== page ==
When the movie 2001: A Space Odyssey came out in 1968 and depicted a spaceship landing at a city on the moon, we all assumed that that was a reasonable version of our future – that we would be the ones inhabiting those lunar cities by the early 21st century. Alas, the fickle nature of the American public, as predicted by the mastermind behind the Saturn V, Werner von Braun, judged the brief adventures of the Apollo program to be sufficient for their desires, and dropped the ball on further manned exploration of space. Thankfully, we now appear to be getting back on track, not only for a return to the moon, but, more importantly, towards the goal of building a sustainable colony on the planet Mars.

I’ve had the distinct honor and privilege of meeting and talking with four of the highly skilled Apollo astronauts, including Neil Armstrong himself, as well as Frank Borman and Jim Lovell, both of whom flew to the moon on the moon-orbital mission of Apollo 8. Lovell also commanded the Apollo 13 mission, a harrowing journey in which the astronauts demonstrated the utmost skill in returning safely home after an explosion crippled their craft en route to the moon.  I also met Edgar Mitchell, who served as the Lunar Excursion Module pilot accompanying Alan Shepard down to the Fra Mauro Highlands they hiked during the Apollo 14 mission in February, 1971.

One of the great joys of my life was having Edgar share his reflections on that monumental journey while I was a guest in his home in 2012 (more fully shared in my book Living in a Mindful Universe, co-written with Karen Newell, 2017). Edgar was so deeply affected by his experience during the Apollo 14 moon-landing mission, especially by a profound epiphany that occurred during the ride back to earth: He clearly saw the fundamental presence of consciousness throughout the universe while gazing out the window of Apollo 11’s command module returning from the moon. He came back to found the Institute of Noetic Sciences, which to this day carries out his bold mission to more fully explore the profound mystery of consciousness itself – a frontier beyond outer space.

Edgar realized how closely his life journey of elucidating the consciousness underlying the universe paralleled my own observations of the primacy of consciousness resulting from my near-death experience (NDE) due to severe bacterial meningitis in November 2008. Edgar shared my vision that the coming awakening of humanity to the true nature of consciousness would rival in importance the 16th century Copernican revolution that had moved man’s notion of the center of the universe from the earth to the sun. We are on the verge of another monumental scientific revolution – one that validates the notion that we are all in this together.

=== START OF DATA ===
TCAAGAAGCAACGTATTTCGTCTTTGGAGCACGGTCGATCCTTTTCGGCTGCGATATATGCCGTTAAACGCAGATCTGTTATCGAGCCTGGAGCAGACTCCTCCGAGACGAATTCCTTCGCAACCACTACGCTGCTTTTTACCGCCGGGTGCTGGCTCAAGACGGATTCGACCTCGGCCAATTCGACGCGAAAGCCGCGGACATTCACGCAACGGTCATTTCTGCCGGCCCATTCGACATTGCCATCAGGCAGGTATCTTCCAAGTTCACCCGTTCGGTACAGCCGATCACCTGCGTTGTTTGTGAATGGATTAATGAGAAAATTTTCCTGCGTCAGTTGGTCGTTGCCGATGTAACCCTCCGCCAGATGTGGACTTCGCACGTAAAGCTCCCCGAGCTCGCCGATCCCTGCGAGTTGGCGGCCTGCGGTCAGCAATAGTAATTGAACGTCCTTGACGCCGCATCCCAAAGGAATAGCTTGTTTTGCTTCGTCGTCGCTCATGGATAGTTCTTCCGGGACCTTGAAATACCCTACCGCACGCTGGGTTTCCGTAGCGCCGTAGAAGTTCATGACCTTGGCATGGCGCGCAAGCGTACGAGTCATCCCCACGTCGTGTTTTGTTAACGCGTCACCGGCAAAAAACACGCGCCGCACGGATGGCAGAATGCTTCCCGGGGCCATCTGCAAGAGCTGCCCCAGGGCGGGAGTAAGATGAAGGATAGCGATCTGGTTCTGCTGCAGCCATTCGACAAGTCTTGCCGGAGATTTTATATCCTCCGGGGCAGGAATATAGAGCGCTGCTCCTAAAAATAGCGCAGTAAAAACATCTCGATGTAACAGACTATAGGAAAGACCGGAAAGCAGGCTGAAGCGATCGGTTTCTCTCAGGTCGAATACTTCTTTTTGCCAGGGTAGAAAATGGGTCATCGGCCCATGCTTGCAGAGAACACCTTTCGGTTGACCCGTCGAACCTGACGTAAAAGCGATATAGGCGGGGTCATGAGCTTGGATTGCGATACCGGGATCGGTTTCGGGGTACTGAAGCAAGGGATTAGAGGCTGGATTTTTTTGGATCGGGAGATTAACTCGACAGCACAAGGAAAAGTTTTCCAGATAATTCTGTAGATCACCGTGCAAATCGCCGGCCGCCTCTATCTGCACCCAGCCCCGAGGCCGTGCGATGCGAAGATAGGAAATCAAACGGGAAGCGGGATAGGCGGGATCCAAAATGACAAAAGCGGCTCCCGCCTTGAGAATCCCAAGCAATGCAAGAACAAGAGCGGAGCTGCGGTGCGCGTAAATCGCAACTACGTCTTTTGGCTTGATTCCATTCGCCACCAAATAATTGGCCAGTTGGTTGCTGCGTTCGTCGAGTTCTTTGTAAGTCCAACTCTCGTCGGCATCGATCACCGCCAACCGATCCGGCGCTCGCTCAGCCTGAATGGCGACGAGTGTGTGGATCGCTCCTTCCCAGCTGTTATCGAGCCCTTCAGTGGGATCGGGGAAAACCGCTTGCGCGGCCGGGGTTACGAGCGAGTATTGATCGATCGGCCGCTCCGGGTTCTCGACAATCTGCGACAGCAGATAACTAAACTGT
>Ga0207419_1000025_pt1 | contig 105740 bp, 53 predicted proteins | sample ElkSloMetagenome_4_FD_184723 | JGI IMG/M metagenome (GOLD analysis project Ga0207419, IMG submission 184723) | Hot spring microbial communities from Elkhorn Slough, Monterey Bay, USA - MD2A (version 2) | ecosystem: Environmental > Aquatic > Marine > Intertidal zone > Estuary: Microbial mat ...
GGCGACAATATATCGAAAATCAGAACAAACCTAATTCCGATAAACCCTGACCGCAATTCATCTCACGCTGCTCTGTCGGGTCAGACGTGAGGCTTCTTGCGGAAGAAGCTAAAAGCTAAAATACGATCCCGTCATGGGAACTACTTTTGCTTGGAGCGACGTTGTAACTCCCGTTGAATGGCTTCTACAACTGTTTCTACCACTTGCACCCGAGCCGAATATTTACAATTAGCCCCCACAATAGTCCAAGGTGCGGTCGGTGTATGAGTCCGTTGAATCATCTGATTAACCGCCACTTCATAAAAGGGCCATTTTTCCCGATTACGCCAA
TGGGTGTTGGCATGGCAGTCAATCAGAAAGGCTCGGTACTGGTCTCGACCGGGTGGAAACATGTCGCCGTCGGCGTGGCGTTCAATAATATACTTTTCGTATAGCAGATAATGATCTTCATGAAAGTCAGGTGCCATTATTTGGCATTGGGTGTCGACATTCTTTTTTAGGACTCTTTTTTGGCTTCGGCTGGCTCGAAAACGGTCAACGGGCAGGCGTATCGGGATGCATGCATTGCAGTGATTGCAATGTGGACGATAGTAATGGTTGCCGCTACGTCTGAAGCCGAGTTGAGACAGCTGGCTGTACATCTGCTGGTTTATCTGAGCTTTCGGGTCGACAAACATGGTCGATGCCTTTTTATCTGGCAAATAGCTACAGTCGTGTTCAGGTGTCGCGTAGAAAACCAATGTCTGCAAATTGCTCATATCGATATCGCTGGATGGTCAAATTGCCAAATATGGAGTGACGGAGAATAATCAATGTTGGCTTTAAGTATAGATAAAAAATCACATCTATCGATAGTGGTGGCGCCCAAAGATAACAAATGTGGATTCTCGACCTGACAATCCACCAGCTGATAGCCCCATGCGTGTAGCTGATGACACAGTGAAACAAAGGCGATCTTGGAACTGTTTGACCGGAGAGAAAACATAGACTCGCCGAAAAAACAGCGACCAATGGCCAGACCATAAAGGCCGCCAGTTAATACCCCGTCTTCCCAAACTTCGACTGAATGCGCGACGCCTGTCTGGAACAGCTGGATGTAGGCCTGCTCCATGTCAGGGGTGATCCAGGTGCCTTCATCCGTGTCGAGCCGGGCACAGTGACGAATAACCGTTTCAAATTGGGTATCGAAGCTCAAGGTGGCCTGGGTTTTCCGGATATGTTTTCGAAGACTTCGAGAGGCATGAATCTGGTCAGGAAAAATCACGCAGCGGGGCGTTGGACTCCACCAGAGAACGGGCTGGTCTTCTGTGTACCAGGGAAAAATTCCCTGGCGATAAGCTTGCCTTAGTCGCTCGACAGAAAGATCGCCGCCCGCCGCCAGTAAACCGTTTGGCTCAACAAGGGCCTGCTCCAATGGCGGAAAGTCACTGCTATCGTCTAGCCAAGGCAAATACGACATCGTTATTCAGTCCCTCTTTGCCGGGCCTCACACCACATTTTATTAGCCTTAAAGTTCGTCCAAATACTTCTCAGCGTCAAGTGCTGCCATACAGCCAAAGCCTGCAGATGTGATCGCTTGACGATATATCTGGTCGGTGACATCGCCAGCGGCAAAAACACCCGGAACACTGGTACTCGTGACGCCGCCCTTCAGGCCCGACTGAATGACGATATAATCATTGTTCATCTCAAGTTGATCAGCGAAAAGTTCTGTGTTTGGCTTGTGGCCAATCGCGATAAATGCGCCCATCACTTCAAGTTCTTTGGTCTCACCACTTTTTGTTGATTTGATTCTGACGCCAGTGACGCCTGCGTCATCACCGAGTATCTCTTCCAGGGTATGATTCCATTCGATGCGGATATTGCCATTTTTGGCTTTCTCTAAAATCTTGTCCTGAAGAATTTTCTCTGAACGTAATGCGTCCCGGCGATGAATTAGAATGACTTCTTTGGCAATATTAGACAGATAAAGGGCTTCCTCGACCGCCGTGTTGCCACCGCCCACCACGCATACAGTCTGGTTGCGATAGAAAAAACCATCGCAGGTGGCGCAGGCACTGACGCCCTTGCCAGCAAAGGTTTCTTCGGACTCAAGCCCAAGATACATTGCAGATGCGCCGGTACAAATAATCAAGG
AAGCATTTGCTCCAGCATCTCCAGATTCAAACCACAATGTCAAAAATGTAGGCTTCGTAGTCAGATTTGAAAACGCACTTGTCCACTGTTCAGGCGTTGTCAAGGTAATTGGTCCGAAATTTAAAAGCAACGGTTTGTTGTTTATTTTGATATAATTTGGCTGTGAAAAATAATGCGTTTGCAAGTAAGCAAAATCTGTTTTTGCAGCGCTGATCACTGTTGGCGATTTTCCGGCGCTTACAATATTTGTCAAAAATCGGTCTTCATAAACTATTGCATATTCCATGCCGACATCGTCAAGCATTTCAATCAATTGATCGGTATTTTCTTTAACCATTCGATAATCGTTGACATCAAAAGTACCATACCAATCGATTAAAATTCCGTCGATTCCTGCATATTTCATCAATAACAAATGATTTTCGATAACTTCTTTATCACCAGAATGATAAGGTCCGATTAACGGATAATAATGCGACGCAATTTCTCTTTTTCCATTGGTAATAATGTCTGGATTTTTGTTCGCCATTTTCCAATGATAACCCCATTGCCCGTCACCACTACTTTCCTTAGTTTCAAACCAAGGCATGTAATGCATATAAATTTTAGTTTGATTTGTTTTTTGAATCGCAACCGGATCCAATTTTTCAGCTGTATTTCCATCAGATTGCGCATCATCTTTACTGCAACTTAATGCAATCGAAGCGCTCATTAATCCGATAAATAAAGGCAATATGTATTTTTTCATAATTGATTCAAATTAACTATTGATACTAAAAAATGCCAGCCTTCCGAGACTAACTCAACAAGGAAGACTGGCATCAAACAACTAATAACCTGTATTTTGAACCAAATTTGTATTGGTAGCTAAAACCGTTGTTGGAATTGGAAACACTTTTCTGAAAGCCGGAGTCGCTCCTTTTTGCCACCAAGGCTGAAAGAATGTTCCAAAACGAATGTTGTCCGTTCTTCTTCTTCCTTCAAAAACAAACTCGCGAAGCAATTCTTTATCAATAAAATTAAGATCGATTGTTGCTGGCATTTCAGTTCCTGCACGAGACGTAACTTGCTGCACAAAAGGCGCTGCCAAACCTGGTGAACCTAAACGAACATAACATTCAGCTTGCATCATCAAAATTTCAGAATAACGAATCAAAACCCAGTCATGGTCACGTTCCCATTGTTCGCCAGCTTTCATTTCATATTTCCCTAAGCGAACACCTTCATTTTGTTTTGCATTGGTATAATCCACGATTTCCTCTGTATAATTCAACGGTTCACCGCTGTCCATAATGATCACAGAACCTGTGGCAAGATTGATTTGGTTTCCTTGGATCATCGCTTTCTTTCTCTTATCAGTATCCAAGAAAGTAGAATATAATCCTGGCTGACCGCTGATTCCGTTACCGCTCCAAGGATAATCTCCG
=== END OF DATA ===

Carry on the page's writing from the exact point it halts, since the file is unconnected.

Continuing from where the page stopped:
I recall how all of the astronauts shared similar observations about the fragility and undivided beauty of our earthly home. Their firsthand experiences make them kindred spirits with the NDE community I have come to know so well over the last decade — we all share the sense of oneness and connectedness with each other. Those Apollo astronauts all professed how seeing our lovely planet from space only heightened the sense that there are no boundaries of countries visible, that the entire beautiful planet is one we all share together. They also remarked on how fragile our atmosphere is, just the tiniest blue sliver, tenuously embraced by the lands and seas of our extraordinarily precious home planet.

One major impetus for pursuing space exploration is to serve as insurance against our own extinction. During the half century since the first moon landing, we have come to discover in increasingly alarming fashion that our addiction to burning fossil fuels might well render our planet uninhabitable in the next century or so due to the greenhouse gas effects of all of that carbon dioxide our modern civilization belches into the atmosphere. We must colonize other planets, if for no other reason than to survive if we are foolish enough to wreck our own home.

A grander overall vision for the importance of these spacefaring efforts is one of joining that much bigger club of sentient life throughout the cosmos, a vision that was quite clear to me during my coma journey. This grander vision of humanity as part of the interstellar community is one more consistent with the maturity of humanity suggested by the NDE community, where we bear responsibility for our choices and acknowledge at every step the importance of our choices for the higher good of all involved.